It seems more probable that the Trump administration is trying to compensate for the absence of international legal legitimacy for its Iran sanctions by creating political legitimacy. Its reasoning is easy to imagine: “There is no basis in international law for the hardship we are inflicting on the Iranian people. So, let’s look for a non-legal justification that will win political support around the world, including from those pesky Europeans who are trying to undermine our maximum pressure campaign (not very successfully or we would have made them regret their defiance). Heck, this is a no-brainer. Let’s put it about that the Iranians are developing nuclear weapons. The world will agree that it must be stopped.”
The U.S. Congress should look into the present administration’s reasons for laying economic siege to Iran. Is there proof that Iran is trying to acquire nuclear weapons or, stretching a point, intends to do so after JCPOA restrictions lapse? Or is the administration’s only justification for applying maximum pressure a dislike of aspects of Iranian behavior—and President Trump’s dislike of President Obama’s 2015 deal? The U.S. public has a need to know.
Trump may personally be agnostic about regime change in Iran. He has demonstrated dissatisfaction with Bolton regarding the DPRK, Venezuela and Iran. As Trump was announcing withdrawal of U.S. forces from Syria he said “I don’t care what Iran does in Syria” at a time when Bolton was seeking to build up U.S. forces in Syria to counter Iran. Perhaps Trump is aware of the significant role played by Iran backed forces in the defeat of ISIS as a territorial entity in Syria, for which Trump has claimed credit.
The central problem is John Bolton, the architect of the regime change plan adopted by Trump for which he hired Bolton. However, the mess that has resulted has no clear exit. Bolton accepted the job to push his agenda including regime change in Iran. If regime change led to Trump losing the WH, that would work for Bolton as much as if regime change strengthened reelection.
Mattis and others strongly advised Trump not to exit JCPOA based on intelligence by the CIA and other agencies that Iran had not violated JCPOA and was not developing nuclear weapons. Bolton’s plan provided: 1) a way to exit JCPOA despite Iran’s confirmed compliance and 2) sanctions that could be imposed without the consent of Congress and without Security Council authorization. The sanctions are designed to reduce Iran’s oil exports to zero and to collapse Iran’s economy to create conditions for regime change. The sanctions associated with the JCPOA were approved by the U.S. Congress in 2010 based on the evidence presented by the IAEA that Iran had violated its Safeguard Agreement. In contrast, in 2018 the IEAE certified Iran’s compliance and the CIA confirmed that Iran was not developing nuclear weapons. There was no plausible case for the use emergency powers to impose sanctions other than that even the Republican Congress would have required some evidence of Iran’s violation.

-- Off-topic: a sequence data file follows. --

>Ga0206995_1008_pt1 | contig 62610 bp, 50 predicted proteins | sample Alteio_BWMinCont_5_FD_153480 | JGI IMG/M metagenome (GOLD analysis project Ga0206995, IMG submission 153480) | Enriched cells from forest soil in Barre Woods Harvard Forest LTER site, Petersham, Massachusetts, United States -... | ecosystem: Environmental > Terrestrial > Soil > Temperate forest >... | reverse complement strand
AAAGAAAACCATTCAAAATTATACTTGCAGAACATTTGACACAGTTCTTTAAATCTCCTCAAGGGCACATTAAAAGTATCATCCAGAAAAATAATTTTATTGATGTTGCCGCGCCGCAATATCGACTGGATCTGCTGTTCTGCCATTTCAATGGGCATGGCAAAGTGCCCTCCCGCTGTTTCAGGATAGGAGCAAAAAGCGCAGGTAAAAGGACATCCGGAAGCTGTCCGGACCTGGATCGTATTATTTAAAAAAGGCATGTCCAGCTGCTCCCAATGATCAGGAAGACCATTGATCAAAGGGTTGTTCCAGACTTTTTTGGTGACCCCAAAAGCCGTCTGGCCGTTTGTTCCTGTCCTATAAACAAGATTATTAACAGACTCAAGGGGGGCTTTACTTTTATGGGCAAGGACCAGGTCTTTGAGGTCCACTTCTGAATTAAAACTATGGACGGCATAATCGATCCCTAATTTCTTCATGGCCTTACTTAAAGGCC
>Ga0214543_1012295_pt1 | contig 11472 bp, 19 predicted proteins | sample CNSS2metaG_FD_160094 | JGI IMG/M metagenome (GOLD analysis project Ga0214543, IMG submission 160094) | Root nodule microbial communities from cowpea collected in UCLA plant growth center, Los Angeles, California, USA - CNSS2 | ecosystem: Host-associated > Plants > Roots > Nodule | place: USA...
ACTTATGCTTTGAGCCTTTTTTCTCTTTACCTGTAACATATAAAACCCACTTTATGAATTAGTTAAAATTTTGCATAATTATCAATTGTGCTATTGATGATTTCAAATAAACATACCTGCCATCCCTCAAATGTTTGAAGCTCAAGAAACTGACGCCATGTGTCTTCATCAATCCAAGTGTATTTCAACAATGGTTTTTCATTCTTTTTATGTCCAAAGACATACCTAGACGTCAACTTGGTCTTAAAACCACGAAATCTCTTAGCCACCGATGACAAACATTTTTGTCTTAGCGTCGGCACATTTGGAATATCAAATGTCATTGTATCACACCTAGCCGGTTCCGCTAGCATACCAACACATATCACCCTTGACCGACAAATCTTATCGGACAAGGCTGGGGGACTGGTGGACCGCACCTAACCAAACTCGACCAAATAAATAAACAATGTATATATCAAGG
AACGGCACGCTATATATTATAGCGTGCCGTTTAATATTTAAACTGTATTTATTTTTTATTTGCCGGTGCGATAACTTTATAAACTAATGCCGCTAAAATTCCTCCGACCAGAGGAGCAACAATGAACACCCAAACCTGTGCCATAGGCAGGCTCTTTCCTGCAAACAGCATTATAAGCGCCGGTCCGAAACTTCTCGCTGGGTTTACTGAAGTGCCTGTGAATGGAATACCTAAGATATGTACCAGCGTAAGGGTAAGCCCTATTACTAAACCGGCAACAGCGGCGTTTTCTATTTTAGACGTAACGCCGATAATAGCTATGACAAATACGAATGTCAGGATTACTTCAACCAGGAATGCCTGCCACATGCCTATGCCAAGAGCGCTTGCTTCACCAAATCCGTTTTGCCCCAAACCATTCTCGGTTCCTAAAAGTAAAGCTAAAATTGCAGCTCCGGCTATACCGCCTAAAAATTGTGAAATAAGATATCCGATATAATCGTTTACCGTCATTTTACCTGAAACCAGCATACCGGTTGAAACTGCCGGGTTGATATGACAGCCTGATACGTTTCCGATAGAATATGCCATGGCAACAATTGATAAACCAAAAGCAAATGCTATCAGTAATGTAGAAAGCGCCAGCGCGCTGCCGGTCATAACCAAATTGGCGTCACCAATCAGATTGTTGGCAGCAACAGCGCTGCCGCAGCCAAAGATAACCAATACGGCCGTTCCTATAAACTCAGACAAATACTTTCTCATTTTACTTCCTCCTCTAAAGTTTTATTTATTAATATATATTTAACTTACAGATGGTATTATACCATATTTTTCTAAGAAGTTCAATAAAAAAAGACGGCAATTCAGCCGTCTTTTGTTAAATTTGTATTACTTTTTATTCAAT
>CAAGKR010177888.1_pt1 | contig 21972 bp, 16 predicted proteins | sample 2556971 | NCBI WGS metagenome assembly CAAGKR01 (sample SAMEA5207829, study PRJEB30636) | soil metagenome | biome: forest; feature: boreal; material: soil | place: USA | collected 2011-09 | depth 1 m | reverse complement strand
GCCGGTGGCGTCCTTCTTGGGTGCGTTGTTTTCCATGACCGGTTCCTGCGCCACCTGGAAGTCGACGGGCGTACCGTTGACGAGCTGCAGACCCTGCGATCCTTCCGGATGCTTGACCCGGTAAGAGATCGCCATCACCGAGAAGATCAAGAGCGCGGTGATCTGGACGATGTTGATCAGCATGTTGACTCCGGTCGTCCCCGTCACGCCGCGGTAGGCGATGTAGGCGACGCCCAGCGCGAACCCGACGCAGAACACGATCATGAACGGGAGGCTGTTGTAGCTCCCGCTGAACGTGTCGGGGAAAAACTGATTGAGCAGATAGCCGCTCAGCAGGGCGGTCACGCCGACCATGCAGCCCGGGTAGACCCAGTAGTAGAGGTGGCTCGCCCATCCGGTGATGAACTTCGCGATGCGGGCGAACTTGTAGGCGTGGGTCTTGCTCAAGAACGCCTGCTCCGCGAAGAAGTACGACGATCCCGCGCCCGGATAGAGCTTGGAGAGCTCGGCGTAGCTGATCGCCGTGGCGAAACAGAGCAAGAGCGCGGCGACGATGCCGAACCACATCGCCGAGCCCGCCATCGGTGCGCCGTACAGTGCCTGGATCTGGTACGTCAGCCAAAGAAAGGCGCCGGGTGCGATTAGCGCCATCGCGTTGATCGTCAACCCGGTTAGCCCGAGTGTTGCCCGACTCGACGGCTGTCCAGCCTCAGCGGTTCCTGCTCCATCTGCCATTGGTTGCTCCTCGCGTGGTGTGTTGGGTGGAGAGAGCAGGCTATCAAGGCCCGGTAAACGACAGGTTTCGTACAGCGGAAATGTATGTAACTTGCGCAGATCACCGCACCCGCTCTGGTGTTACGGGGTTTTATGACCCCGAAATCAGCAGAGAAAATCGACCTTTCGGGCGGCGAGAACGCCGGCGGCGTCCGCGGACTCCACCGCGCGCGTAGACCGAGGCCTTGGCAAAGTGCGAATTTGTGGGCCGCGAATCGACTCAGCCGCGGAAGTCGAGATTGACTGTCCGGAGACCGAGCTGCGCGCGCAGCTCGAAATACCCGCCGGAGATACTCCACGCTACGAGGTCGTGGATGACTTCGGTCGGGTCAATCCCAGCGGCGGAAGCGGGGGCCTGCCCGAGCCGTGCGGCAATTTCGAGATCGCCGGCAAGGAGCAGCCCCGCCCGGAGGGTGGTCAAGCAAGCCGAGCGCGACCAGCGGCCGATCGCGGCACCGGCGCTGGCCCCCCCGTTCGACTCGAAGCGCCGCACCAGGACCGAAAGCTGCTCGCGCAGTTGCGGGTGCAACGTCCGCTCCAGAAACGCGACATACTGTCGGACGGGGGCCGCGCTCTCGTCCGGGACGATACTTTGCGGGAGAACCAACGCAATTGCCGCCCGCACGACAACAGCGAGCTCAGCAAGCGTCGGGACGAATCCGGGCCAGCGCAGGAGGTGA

Bolton’s plan depends on Trump buying two lies 1) that Iran is developing nuclear weapons and 2) that the people are ready to overthrow the Supreme Leader. Concerns about Iran’s support for Hezbollah and role as a sponsor of terrorism are also important. Trump claims his decision was motivated by the need to stop Iran’s nuclear weapons. However, at the time the decision was made the CIA had confirmed Iran’s compliance. Trump also states that a war with Iran would be short and that people in Iran no longer shout “Death to America!” apparently out of support for Trump and the expectation that the Ayatollah will soon be overthrown. There is no popular support for Trump in Iran.
This situation calls for an investigation by Congress considering all evidence on which the decision to exit JCPOA and impose unilateral sanctions was made. Otherwise, Congress will be complicit in the coming disaster because there is no plausible positive outcome from a decision based clearly on lies.
The US Congress, especially the Senate, is complicit with Trump’s actions against Iran. As long as the Senate is controlled by the Repubs nothing will happen since Trump is enjoying their full support in all foreign and domestic issues.